So good comments everyone! Starting with Und1's answer up top, I agree the most obvious problem is the maglock being used is meant for securing one door, not two.
Here is a results snapshot showing about half of total votes concur:
Simply stated, a magnet is only as strong as the bond it creates. In order to create the strongest bond, the armature (also called strike by some) must be in full contact with the magnet.
Downrated Bond Force
In the case of the door above, it looks like the armature was cut into two pieces, one for each door, but done in such a way that each armature only contacts ~40% of the magnet surface.
This means that the individual bond strength of just that door is downrated significantly. If that particular magnet is rated at 500 pounds of bond force, 40% of that rating is 200 pounds.
This means that each door is only being held secure by a fraction of the designed rating of the maglock. The OP is able to yank a modest amount and break the bond by hand. Not good!
There are other factors at play here: for example, the way the magnetic field propagates assumes the armature is a solid piece. Cutting it in two introduces an air gap (between the doors) that acts as a dielectric essentially weakening the max possible bond.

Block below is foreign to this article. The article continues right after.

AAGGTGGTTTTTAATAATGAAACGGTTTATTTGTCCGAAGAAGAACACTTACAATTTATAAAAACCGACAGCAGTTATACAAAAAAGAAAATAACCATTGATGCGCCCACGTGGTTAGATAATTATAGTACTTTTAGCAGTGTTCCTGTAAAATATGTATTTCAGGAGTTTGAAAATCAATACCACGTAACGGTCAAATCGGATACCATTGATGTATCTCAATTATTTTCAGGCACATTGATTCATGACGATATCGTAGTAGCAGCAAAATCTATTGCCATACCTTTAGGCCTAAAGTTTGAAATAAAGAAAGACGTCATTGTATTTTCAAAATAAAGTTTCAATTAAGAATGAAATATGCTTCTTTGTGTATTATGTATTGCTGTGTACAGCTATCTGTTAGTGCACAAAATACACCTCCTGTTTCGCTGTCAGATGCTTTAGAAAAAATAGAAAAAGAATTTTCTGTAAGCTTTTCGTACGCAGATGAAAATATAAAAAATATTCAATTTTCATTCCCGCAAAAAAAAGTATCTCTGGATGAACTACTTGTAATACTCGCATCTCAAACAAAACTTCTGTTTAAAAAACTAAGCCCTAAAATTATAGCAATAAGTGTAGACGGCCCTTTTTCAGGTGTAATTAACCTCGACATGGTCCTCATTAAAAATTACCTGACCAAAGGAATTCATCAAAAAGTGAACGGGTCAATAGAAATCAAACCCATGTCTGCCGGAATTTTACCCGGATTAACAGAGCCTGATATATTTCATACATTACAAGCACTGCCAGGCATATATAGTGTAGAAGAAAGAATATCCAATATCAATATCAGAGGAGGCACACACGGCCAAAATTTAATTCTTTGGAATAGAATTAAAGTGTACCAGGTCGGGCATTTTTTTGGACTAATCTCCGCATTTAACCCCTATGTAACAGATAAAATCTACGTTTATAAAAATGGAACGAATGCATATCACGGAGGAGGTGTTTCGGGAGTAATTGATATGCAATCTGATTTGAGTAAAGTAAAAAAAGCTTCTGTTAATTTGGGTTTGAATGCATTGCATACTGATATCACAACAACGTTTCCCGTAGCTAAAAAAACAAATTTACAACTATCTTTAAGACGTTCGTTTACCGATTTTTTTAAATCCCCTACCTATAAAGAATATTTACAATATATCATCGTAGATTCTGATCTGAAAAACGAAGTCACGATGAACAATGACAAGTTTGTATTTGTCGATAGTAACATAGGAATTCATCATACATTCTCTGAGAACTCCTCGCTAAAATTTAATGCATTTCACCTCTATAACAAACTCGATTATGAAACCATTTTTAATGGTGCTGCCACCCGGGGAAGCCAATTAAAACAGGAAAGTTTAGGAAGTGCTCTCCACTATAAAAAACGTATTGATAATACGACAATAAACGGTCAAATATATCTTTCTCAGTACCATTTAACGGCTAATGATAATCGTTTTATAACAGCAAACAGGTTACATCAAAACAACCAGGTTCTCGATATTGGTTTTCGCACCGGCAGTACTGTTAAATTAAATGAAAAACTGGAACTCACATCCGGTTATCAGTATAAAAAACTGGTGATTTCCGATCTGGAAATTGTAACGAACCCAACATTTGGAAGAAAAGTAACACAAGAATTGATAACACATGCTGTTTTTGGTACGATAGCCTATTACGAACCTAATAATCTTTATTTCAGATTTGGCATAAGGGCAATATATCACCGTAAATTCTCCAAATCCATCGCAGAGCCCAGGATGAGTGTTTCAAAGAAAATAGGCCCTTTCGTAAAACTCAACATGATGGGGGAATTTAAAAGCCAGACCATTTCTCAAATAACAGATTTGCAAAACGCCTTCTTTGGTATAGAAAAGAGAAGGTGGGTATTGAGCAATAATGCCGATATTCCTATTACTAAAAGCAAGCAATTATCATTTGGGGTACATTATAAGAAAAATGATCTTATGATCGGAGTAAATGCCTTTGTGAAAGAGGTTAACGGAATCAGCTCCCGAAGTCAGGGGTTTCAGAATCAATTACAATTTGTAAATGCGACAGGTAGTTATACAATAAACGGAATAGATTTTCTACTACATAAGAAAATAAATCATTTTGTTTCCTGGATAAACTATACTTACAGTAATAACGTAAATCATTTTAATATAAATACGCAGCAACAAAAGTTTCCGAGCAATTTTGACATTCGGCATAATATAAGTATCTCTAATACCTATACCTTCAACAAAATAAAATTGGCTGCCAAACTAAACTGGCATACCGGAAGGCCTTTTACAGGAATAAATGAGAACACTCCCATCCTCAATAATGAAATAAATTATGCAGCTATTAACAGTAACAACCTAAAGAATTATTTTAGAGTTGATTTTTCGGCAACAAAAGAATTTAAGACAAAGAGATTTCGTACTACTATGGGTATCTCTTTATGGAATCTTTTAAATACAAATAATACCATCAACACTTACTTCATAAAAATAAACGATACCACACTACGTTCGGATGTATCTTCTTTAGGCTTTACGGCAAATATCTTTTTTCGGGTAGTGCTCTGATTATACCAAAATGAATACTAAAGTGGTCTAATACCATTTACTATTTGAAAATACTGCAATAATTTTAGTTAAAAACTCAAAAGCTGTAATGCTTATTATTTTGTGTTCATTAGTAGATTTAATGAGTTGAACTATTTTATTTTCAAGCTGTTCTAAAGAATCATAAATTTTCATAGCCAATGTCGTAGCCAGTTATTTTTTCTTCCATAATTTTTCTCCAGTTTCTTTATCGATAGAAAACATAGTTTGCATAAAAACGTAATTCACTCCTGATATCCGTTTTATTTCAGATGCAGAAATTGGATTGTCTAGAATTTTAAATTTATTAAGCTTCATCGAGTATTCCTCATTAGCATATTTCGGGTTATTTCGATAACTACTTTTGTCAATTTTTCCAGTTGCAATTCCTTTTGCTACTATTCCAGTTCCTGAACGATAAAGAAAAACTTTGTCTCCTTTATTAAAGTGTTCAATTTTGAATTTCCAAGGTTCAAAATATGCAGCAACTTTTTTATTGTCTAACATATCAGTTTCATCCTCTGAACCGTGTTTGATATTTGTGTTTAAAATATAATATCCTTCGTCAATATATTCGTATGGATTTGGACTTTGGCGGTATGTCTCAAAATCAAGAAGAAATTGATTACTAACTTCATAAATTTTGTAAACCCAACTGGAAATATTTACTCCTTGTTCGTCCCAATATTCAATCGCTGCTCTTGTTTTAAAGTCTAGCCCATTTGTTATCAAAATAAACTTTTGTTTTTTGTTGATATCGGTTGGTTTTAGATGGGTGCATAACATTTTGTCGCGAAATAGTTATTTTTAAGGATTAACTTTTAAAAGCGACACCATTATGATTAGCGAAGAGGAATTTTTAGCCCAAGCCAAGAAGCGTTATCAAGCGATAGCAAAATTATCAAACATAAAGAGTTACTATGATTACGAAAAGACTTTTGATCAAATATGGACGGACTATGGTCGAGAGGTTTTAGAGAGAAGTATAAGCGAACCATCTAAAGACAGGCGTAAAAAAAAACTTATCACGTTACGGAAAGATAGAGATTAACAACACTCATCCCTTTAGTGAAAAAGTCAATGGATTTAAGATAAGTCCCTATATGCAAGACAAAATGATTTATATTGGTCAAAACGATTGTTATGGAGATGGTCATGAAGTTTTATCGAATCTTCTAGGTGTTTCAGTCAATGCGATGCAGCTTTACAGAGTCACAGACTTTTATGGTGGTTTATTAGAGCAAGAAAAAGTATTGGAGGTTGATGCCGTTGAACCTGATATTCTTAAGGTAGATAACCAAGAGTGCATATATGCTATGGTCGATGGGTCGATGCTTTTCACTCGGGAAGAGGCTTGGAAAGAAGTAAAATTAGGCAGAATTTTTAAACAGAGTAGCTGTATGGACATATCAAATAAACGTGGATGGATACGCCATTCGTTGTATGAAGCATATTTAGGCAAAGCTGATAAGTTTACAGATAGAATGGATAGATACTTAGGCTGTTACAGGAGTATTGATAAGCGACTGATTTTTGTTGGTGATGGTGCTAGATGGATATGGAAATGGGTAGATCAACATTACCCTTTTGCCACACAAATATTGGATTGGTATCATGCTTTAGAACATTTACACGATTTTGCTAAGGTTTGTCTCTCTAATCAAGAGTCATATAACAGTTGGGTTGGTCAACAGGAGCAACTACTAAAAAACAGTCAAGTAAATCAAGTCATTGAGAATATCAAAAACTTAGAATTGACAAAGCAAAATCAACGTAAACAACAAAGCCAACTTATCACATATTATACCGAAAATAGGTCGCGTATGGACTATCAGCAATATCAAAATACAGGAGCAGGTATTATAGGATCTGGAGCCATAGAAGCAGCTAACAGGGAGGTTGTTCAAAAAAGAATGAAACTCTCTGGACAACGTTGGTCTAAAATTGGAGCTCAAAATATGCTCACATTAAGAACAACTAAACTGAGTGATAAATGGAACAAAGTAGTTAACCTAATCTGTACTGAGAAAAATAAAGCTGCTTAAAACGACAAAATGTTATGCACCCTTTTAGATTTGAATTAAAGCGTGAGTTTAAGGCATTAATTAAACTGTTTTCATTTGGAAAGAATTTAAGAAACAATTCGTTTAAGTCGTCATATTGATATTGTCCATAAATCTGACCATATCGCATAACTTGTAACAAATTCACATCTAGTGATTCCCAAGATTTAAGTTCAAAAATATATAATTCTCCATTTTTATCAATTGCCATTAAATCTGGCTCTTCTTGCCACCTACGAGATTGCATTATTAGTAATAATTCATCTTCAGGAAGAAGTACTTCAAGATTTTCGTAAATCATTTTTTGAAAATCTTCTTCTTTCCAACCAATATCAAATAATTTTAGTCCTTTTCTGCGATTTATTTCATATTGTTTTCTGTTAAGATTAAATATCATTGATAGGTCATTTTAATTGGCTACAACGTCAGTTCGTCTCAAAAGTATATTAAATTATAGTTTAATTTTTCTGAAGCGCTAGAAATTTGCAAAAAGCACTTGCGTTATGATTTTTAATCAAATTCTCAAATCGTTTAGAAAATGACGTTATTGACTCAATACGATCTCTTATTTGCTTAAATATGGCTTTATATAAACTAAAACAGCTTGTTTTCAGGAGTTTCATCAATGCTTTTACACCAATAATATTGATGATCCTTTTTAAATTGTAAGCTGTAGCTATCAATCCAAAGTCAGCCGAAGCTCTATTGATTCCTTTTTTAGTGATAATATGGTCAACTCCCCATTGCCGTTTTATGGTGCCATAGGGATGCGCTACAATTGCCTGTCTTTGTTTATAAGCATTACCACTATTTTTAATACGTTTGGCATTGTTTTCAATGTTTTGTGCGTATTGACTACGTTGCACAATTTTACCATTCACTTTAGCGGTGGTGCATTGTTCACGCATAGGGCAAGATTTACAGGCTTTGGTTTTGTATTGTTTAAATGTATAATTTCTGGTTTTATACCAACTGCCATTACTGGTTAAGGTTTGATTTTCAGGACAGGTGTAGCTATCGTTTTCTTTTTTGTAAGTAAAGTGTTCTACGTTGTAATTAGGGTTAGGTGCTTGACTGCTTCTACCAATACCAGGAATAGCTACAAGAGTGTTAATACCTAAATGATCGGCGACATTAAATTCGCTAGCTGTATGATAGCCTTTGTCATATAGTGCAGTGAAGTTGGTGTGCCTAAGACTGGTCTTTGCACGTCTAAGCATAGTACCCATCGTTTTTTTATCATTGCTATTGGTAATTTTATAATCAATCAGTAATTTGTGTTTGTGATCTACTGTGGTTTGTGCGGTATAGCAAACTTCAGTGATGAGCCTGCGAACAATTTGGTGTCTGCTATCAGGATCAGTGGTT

Also consider those conference room doors are quite tall. The fact a user can grab the door handle and essentially use leverage over about 4' - 5' of the leaf to pry the lock apart is another reason to use strong locks, especially in this application. Just image if a user jammed a crowbar of the same length between the armature and magnet. Popping it off wouldn't be difficult for a weak magnet!
When specifying maglocks, the height of the door needs to be factored into the bond rating. If the door is taller than 8', taller doors need stronger locks.
This is where frame features like mullions and door hardware with strike latches can improve door security. Beyond just a latch alone, they make the door more rigid and harder to flex.
Better Maglock Solutions
Now, there are examples of 'split armature' maglocks, but it should be noted those units are designed with high bond, individual coils and armatures to mitigate exactly this sort of weakening, or they disclaim the resulting weakness. (Another one) These beefed-up units tend to be expensive, in many cases 3X the cost of a basic single armature model.
It is much more common to use two single maglocks, or dual maglock units like many of you have mentioned.